When you constantly talk about how bad and negative something is in your life, claiming you are living in a black hole of despair, eventually, you will find yourself sinking into that despair for real. Dwelling on the bad, no matter how real it is, can begin to overtake all of the good in your life.
Online predators usually look for vulnerable kids, and if a teen is genuinely looking for support on social media, there is a risk of a predator reaching out. This is a much less common risk with sadfishing, but it can happen, so parents need to stay aware of it. Of course, it is not the teenager’s fault that the predator targets them, but it is important to remind your teens that sharing their emotional vulnerability can run the risk of attracting predators.
Impact mental health
Spending too much time on social media is known to have adverse effects on the mental health of teens. It is linked to higher rates of both depression and anxiety. There are many reasons that social media can harm their mental health, including cyberbullying, seeing their friends sadfishing, and even an altered photo of someone hurting their self-esteem. However, keeping your teens off of social media can also harm their mental health since all of their friends are on it, so they can feel left out without it. While sadfishing itself can hurt their mental health, it is important to keep in mind that it is not the only danger on social media.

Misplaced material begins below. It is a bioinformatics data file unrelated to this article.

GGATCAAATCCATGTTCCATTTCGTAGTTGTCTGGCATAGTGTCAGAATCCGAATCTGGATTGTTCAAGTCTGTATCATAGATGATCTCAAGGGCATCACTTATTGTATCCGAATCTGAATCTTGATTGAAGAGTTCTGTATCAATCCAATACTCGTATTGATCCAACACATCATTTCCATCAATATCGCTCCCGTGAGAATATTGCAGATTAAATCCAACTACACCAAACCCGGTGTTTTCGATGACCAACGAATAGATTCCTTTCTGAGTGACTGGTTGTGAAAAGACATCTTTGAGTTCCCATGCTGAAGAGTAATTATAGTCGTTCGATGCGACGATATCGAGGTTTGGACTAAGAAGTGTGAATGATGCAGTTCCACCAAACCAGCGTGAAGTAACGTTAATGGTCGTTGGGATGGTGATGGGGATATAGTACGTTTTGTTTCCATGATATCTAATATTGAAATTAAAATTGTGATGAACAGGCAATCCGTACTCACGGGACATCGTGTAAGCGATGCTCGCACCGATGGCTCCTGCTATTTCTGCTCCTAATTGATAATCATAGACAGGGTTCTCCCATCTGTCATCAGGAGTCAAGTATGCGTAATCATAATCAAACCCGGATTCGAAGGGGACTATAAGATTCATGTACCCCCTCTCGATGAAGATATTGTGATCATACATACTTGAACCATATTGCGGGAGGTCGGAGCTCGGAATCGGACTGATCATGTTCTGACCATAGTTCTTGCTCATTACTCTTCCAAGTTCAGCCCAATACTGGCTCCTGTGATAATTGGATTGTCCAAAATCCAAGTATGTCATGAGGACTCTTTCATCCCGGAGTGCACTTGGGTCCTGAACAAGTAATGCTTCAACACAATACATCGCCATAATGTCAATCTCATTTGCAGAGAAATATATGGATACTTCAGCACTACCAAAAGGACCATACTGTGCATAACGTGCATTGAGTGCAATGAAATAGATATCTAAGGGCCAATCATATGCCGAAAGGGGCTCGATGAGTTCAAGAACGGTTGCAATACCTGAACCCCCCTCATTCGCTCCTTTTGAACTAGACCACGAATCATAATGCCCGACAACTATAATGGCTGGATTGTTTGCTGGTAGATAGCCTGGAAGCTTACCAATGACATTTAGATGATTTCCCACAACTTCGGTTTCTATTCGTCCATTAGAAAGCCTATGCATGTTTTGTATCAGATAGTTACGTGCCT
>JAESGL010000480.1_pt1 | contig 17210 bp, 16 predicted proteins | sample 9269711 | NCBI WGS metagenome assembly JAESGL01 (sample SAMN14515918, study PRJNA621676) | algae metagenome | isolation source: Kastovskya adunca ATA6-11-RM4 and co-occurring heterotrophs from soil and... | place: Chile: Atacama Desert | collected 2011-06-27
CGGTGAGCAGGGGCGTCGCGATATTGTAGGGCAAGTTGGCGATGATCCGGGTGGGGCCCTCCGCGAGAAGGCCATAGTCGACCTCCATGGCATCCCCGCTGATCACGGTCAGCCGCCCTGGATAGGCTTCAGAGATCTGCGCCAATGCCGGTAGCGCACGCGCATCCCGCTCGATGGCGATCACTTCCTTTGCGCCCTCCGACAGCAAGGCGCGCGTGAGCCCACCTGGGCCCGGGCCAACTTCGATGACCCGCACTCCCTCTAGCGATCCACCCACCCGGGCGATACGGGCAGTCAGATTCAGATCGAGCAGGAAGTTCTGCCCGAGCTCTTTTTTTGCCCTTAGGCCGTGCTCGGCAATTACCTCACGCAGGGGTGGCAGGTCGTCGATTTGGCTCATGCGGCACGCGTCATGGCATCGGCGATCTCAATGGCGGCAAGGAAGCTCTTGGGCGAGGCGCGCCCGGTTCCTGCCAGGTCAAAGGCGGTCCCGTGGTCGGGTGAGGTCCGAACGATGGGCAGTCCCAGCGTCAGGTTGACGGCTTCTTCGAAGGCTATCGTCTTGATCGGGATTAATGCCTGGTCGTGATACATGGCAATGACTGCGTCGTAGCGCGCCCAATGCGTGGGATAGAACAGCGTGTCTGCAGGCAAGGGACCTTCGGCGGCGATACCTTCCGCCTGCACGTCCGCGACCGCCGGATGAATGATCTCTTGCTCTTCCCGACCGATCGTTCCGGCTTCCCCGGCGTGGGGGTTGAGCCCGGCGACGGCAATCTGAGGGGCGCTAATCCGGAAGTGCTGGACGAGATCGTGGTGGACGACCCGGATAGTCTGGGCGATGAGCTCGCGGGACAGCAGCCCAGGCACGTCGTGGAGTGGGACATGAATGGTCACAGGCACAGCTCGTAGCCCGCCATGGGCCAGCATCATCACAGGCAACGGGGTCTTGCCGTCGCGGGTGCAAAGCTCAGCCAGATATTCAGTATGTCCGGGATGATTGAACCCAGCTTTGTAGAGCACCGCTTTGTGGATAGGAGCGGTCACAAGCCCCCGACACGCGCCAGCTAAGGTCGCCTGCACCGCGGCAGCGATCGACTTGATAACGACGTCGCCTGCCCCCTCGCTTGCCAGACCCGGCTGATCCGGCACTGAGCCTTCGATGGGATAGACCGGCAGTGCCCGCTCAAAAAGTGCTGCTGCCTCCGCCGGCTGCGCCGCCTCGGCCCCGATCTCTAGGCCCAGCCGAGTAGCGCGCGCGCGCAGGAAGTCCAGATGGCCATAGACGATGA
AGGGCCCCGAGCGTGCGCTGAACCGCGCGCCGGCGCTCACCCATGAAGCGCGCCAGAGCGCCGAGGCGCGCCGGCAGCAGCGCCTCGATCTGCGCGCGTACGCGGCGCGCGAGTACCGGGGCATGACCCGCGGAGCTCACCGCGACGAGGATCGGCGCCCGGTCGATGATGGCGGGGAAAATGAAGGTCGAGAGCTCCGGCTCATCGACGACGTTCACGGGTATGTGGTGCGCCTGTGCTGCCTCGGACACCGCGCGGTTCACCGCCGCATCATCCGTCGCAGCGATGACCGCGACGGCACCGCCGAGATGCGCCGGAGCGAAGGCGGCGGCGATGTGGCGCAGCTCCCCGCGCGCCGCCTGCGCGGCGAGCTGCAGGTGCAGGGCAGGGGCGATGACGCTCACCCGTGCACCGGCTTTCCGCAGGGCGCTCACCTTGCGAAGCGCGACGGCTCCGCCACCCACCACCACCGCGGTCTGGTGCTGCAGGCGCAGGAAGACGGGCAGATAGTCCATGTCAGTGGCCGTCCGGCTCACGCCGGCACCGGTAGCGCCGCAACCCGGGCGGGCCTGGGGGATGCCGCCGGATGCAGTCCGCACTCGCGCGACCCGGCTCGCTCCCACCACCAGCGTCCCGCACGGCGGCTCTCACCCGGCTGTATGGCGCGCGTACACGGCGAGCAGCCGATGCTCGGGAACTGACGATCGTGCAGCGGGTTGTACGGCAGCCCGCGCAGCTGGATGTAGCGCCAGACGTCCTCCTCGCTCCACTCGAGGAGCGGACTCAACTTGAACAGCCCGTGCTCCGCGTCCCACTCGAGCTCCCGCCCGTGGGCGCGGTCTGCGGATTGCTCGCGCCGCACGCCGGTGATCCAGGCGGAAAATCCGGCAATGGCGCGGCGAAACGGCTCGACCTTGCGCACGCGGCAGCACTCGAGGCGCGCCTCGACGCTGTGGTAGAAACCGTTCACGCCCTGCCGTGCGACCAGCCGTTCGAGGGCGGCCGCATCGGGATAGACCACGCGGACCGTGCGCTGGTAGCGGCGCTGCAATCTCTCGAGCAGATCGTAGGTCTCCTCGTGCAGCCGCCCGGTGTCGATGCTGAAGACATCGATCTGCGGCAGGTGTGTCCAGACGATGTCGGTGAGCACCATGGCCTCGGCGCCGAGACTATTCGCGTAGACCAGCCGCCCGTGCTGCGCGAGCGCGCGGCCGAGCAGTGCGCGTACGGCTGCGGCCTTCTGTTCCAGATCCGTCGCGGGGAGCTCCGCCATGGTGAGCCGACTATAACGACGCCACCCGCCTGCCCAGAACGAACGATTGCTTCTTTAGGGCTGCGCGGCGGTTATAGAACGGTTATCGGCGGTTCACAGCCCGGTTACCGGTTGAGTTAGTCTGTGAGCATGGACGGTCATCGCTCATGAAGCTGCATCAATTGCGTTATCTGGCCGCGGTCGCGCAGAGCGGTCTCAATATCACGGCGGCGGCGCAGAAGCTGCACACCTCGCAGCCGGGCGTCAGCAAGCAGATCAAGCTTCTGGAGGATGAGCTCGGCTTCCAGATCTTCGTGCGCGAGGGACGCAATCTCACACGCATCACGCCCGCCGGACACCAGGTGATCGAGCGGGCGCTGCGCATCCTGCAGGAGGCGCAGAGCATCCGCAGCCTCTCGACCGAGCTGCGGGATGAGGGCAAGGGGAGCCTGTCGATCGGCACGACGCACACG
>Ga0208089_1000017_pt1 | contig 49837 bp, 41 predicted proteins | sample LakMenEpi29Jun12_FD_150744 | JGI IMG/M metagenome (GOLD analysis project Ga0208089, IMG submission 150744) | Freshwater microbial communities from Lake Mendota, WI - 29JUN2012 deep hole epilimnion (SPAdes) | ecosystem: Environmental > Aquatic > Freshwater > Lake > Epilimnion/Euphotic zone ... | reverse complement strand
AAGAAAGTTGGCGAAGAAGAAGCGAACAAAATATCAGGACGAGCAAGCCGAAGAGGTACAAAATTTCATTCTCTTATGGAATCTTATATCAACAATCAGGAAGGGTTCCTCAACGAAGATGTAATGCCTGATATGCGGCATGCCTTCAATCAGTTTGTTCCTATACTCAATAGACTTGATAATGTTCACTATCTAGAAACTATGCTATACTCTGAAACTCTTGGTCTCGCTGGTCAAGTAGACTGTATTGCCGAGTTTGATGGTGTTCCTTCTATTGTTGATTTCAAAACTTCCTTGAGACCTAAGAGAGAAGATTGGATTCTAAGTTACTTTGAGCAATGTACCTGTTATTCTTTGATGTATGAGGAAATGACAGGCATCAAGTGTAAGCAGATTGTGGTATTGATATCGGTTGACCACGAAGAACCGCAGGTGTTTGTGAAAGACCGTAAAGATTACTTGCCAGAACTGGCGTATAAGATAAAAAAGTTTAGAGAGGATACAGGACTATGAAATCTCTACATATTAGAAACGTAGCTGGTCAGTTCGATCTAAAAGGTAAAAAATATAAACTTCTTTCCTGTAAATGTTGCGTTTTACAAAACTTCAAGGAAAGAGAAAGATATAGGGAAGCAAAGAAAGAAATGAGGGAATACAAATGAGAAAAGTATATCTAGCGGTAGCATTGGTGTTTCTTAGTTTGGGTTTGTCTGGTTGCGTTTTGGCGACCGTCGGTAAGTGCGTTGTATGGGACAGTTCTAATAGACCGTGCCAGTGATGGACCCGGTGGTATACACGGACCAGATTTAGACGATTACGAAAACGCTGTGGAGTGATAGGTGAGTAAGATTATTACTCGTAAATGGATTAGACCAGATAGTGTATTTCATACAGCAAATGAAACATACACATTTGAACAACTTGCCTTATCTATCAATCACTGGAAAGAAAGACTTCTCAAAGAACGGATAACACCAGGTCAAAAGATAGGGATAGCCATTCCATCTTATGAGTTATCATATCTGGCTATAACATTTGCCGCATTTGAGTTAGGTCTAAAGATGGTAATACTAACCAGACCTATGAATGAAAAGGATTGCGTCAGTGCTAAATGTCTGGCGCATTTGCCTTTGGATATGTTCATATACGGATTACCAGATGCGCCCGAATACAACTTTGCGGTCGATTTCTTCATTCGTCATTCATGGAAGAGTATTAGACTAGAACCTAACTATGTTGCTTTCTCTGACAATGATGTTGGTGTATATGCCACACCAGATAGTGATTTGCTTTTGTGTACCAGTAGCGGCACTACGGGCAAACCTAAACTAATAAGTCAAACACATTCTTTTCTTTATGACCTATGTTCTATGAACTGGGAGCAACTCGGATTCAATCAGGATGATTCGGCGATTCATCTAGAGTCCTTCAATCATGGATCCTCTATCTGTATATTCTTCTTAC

How a parent can help
The main thing you can do as a parent is monitor your teen’s social media accounts and talk to them about any signs of sadfishing. If you see your teen make sadfishing posts, sit down with them and talk to them about what they are posting. Show them that you care and are here for them if they truly need help.